I need to just come out and recommend the book Born to Run, by Christopher McDougall.  It is a lot about running and a lot about so much more than that.  I put it on my list of recommended reading for yoga.  While running is the obvious topic, the subtle strength of the book is of yoga; connecting mind, body, spirit.  McDougall makes clear that the best runners in the world have figured out that running expands their spirit, and their expansive spirits deepen their running.  Running becomes a practice of yoga; going through the body to settle the mind, and rest in the spirit.

One small section has especially inspired my practice this week.  McDougall writes about Scott Jurek, an incredibly successful ultra runner, whose mother was very sick when he was growing up and just starting to run.  He always had her on his mind when he ran, pushing him on; dedicating the run to her.  Now a successful runner, he will win the race and then cheer on every last runner, giving each of them his full, passionate, heartfelt support and encouragement.  McDougall thinks this compassion for others is part of his secret for being such a great runner.  I love what he writes (on page 253);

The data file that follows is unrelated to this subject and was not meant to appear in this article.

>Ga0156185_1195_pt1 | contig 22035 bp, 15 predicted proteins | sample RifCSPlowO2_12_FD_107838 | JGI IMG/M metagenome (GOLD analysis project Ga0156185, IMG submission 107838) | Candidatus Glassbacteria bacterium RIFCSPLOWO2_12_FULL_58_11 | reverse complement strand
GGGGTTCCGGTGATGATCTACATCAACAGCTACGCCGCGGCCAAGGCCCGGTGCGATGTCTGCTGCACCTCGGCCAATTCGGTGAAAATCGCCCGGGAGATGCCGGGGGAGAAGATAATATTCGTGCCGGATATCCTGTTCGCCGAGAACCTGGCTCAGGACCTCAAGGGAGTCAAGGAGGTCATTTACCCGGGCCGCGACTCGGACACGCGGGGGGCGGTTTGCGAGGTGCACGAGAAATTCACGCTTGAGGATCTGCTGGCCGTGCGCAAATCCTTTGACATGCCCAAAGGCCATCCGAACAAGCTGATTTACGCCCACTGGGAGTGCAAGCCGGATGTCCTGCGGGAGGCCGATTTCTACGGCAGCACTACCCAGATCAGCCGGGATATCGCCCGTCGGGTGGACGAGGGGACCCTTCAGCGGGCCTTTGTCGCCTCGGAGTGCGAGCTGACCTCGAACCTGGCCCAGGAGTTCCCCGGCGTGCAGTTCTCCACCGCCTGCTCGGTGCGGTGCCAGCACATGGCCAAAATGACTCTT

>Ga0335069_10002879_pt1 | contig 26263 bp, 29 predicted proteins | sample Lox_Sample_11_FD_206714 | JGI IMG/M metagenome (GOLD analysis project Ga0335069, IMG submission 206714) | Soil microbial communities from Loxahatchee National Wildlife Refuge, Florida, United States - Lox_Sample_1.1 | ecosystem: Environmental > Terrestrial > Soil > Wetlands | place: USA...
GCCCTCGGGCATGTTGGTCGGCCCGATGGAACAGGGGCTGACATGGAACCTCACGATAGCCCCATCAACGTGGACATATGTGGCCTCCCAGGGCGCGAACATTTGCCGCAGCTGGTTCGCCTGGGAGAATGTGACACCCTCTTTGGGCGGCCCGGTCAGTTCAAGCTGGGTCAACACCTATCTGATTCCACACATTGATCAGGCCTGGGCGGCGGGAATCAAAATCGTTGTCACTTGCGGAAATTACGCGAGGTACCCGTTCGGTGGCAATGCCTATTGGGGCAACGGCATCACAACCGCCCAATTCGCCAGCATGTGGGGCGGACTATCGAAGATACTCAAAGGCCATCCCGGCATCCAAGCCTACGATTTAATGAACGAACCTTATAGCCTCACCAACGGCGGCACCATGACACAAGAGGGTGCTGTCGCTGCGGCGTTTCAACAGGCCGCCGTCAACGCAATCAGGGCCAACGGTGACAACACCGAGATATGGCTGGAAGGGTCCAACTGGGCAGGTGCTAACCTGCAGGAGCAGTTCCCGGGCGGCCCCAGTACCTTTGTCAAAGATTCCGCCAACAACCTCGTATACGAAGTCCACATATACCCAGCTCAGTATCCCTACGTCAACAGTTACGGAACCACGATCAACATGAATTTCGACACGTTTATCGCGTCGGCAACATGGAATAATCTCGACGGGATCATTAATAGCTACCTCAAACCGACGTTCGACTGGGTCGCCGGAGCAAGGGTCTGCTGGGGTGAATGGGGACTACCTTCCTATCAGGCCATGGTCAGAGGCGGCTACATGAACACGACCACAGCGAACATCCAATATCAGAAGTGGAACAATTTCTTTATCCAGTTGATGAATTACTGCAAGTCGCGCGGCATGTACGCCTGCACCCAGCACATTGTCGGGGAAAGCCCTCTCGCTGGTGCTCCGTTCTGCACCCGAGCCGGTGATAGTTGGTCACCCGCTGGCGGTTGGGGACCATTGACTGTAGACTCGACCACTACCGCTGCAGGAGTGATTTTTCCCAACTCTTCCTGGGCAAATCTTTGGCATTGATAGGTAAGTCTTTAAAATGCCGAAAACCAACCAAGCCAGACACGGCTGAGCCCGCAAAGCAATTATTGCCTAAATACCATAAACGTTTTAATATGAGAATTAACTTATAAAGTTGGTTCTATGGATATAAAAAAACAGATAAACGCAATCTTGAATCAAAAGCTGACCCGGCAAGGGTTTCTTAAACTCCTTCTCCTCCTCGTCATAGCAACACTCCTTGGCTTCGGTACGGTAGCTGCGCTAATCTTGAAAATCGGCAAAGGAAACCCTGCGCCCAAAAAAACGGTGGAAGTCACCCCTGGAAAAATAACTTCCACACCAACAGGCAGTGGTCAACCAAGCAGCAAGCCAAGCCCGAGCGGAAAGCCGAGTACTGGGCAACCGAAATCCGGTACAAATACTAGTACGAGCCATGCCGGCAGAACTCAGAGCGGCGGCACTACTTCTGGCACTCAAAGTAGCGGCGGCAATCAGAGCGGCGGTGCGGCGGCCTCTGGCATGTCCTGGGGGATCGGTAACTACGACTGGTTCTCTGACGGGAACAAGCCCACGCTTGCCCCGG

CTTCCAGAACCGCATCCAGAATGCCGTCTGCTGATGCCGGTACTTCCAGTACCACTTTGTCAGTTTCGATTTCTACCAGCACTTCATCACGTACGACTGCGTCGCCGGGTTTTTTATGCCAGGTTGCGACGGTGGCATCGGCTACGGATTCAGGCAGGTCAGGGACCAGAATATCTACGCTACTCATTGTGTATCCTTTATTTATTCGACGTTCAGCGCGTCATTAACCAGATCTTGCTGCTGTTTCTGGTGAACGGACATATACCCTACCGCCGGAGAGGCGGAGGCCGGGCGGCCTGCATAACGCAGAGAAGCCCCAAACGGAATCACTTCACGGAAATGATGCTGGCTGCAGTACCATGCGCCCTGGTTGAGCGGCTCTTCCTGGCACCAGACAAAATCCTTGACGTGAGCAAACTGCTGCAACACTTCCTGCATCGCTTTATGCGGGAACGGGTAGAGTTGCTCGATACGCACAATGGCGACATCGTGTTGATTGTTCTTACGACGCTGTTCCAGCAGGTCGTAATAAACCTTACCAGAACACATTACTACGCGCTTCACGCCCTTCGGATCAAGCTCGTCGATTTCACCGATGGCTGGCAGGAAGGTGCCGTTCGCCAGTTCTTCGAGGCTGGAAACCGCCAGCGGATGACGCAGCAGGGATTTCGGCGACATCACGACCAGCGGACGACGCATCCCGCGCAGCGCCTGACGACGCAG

“other runners try to disassociate from fatigue by blasting ipods or imagining the roar of the crowd in the stadium, but Scott had a simpler method; it’s easy to get outside yourself when you’re thinking about someone else.”

I think we all know that strong, empowering feeling when we are helping someone and really making a difference.   How can we intentionally remember that in our practice, whether it’s running, yoga, swimming, whatever?  Dedicating a practice to someone or a situation fits so sweetly with a yoga practice.  Your practice is transformed and empowered into an active prayer that you feel in your breath, your muscles, and your energy.  We are in-spiring…filling up with the spirit!

My friend Julia recently ran a half-marathon in honor of a dear friend of hers who is going through cancer treatment.  Julia not only raised much needed funds for her friend but dedicated the run and the months of training to her friend.  This is such a power-full gift of prayer, hope, and love.  Julia especially can testify to how the dedication of her run empowered her training and inspired her on race day.

We all have lots of people and situations on our prayer lists or on our minds that, speaking for myself, I usually forget.  I want to use those prayers to inspire me.  So, here is my intention: place a sticky note on my mat with a name or a word that focuses my monkey brain mind on my dedication or intention for the practice.  Maybe you might try it too.

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